When you arrive at a blog with an urgent need for advice, you wish they would get to the point, and provide the tips straight away. We’ll do that.
First, if you missed the interview on radio, start here: https://omny.fm/shows/afternoons-with-pippa-hudson/family-matters-dummies-guide-to-instagram
Second, start here, released in Q1 of 2022, it’s the latest update on Instagram’s family centre: https://about.instagram.com/blog/announcements/introducing-family-center-and-supervision-tools
If you’re looking for a slower explainer, start here with our overview: With over a billion users, Instagram happens to be one of the most popular social media apps in their digital portfolios. The app is age rated 13+ – but interestingly, the standard bearer for online safety, Common Sense Media, rates it at 15+. There’s a very simple reason why? The exposure to news, the approach from predators, and the type of content that can be seen can be age-inappropriate. That means it’s too much for young eyes. It requires certain skills to think critically and emotionally process various types of visuals and information. Some of the things that teens are seeing online they are simply not able to manage – they are new images, haven’t been experienced before, and can trigger emotional responses that are hard to understand – fear, insecurity, shame – all of which can be somewhat invisible.
It has been reported (in several different media outlets) that Instagram is the leading cyberbullying platform in the United States. And the reason for that is that humans gaze into our screens as we scroll our feeds, but as it reflects back a stream of images, it makes us think about where we are positioned in that context and evaluates what we have and don’t have. ‘How do I compare? Do I have these looks, these clothes, these friends, these invitations and opportunities, and so on?’ This creates a form of ‘toxic mirror’ that makes us feel low at times when catching us off guard or on a bad day. Without the right tools, the media can drag us down.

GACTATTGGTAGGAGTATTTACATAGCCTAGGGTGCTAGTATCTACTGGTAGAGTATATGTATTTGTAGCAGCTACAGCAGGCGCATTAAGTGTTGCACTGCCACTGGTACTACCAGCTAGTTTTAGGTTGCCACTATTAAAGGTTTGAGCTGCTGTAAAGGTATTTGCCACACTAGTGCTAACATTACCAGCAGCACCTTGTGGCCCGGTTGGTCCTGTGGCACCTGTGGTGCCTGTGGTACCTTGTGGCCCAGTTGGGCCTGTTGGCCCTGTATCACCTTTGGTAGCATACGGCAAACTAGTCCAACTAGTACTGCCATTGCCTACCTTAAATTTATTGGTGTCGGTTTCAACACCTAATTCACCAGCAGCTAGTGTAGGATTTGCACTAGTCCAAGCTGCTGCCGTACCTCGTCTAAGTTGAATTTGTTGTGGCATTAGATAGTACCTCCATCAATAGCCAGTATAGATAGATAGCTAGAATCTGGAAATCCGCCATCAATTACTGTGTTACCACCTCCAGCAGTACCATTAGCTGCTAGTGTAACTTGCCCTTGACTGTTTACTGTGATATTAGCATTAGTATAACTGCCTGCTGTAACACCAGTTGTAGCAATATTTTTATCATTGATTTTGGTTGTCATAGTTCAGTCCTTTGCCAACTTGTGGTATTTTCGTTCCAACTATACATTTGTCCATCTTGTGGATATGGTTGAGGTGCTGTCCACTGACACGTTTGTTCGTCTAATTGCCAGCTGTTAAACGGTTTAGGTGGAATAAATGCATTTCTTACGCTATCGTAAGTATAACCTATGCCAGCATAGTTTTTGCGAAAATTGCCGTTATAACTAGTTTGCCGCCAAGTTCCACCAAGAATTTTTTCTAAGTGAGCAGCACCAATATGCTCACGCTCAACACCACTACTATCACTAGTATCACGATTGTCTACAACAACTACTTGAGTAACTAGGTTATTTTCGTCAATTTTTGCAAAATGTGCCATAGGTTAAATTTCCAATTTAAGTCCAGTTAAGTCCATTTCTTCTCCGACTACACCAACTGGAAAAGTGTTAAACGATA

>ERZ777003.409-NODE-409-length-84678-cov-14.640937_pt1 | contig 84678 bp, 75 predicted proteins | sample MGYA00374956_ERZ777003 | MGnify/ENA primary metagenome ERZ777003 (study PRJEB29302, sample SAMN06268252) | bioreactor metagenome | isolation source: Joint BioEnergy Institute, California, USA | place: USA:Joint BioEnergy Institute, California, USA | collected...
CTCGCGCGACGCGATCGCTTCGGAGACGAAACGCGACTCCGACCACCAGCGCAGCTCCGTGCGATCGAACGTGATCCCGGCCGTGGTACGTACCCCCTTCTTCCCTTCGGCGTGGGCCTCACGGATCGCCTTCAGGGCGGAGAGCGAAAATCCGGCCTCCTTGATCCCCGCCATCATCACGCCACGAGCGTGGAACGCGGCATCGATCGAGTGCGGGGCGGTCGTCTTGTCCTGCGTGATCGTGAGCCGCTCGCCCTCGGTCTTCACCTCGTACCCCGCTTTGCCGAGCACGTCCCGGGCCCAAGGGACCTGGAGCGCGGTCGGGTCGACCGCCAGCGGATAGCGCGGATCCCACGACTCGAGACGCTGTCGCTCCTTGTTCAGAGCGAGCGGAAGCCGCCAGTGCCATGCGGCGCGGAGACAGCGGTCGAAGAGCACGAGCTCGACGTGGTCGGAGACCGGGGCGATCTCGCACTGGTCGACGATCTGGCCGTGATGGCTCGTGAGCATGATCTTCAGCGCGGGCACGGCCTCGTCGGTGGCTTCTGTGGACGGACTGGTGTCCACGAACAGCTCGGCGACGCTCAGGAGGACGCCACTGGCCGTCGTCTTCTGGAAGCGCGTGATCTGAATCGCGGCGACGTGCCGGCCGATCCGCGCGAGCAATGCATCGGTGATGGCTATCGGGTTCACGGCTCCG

While TikTok steals the limelight in the broad portfolio of social media apps for teens and pre-teens, Instagram’s place has been as a visual news feed in its many forms, from its Feed to Stories, IGTV, Reels, and Live. And these different formats that Instagram offers have proven to be incredibly catchy as it continues to innovate with new launches and added dimensions to its functionality. This keeps the audience coming back for more.
Moreover, what we see is that the aesthetic within Instagram, how images are shot, or filters are applied, has made it an enticing inspiration board, a shop window, a place for us to research or to dream about certain destinations or products, fashion, influencers and celebrities. It’s a wonderful escape. Or is it? Following popular figures online, we are sold a story by a personality with a motivation. Sure, that may be business – but without realising this simple nugget, we can consume their apparent ‘thought leadership’ without scratching beneath the surface.
Sadly, what you see may be only a portion of what’s out there?